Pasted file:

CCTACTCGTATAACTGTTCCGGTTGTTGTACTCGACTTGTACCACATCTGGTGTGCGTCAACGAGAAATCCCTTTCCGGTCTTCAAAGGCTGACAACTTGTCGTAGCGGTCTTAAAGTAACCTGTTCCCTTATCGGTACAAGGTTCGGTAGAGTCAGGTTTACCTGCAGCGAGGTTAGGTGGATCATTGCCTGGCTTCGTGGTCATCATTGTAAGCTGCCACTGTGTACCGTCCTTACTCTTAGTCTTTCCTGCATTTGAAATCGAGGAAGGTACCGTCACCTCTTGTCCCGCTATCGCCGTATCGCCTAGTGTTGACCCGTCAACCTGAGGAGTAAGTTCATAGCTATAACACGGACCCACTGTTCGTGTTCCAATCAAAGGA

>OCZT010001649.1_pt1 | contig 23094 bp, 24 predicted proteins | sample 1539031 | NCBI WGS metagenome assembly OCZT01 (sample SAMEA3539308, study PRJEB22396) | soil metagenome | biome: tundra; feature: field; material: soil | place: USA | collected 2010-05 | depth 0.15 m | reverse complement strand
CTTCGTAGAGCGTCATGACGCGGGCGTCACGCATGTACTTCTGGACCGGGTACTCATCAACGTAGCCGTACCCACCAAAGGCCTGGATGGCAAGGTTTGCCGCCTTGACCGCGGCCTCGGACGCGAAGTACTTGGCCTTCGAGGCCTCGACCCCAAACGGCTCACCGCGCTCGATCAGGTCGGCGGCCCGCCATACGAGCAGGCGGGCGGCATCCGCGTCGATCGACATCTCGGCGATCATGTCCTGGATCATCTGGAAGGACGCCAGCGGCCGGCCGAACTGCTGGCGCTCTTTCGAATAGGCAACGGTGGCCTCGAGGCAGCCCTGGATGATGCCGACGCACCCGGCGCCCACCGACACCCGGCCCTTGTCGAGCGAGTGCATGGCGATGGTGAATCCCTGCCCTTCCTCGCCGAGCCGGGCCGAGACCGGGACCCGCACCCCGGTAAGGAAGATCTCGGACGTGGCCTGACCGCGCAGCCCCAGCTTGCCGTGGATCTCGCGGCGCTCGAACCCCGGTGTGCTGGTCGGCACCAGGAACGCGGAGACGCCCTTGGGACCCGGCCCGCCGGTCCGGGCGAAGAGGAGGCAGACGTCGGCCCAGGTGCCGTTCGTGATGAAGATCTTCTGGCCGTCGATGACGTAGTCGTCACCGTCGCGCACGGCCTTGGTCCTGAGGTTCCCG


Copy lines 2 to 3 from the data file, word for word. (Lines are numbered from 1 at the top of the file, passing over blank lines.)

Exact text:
>OCZT010001649.1_pt1 | contig 23094 bp, 24 predicted proteins | sample 1539031 | NCBI WGS metagenome assembly OCZT01 (sample SAMEA3539308, study PRJEB22396) | soil metagenome | biome: tundra; feature: field; material: soil | place: USA | collected 2010-05 | depth 0.15 m | reverse complement strand
CTTCGTAGAGCGTCATGACGCGGGCGTCACGCATGTACTTCTGGACCGGGTACTCATCAACGTAGCCGTACCCACCAAAGGCCTGGATGGCAAGGTTTGCCGCCTTGACCGCGGCCTCGGACGCGAAGTACTTGGCCTTCGAGGCCTCGACCCCAAACGGCTCACCGCGCTCGATCAGGTCGGCGGCCCGCCATACGAGCAGGCGGGCGGCATCCGCGTCGATCGACATCTCGGCGATCATGTCCTGGATCATCTGGAAGGACGCCAGCGGCCGGCCGAACTGCTGGCGCTCTTTCGAATAGGCAACGGTGGCCTCGAGGCAGCCCTGGATGATGCCGACGCACCCGGCGCCCACCGACACCCGGCCCTTGTCGAGCGAGTGCATGGCGATGGTGAATCCCTGCCCTTCCTCGCCGAGCCGGGCCGAGACCGGGACCCGCACCCCGGTAAGGAAGATCTCGGACGTGGCCTGACCGCGCAGCCCCAGCTTGCCGTGGATCTCGCGGCGCTCGAACCCCGGTGTGCTGGTCGGCACCAGGAACGCGGAGACGCCCTTGGGACCCGGCCCGCCGGTCCGGGCGAAGAGGAGGCAGACGTCGGCCCAGGTGCCGTTCGTGATGAAGATCTTCTGGCCGTCGATGACGTAGTCGTCACCGTCGCGCACGGCCTTGGTCCTGAGGTTCCCG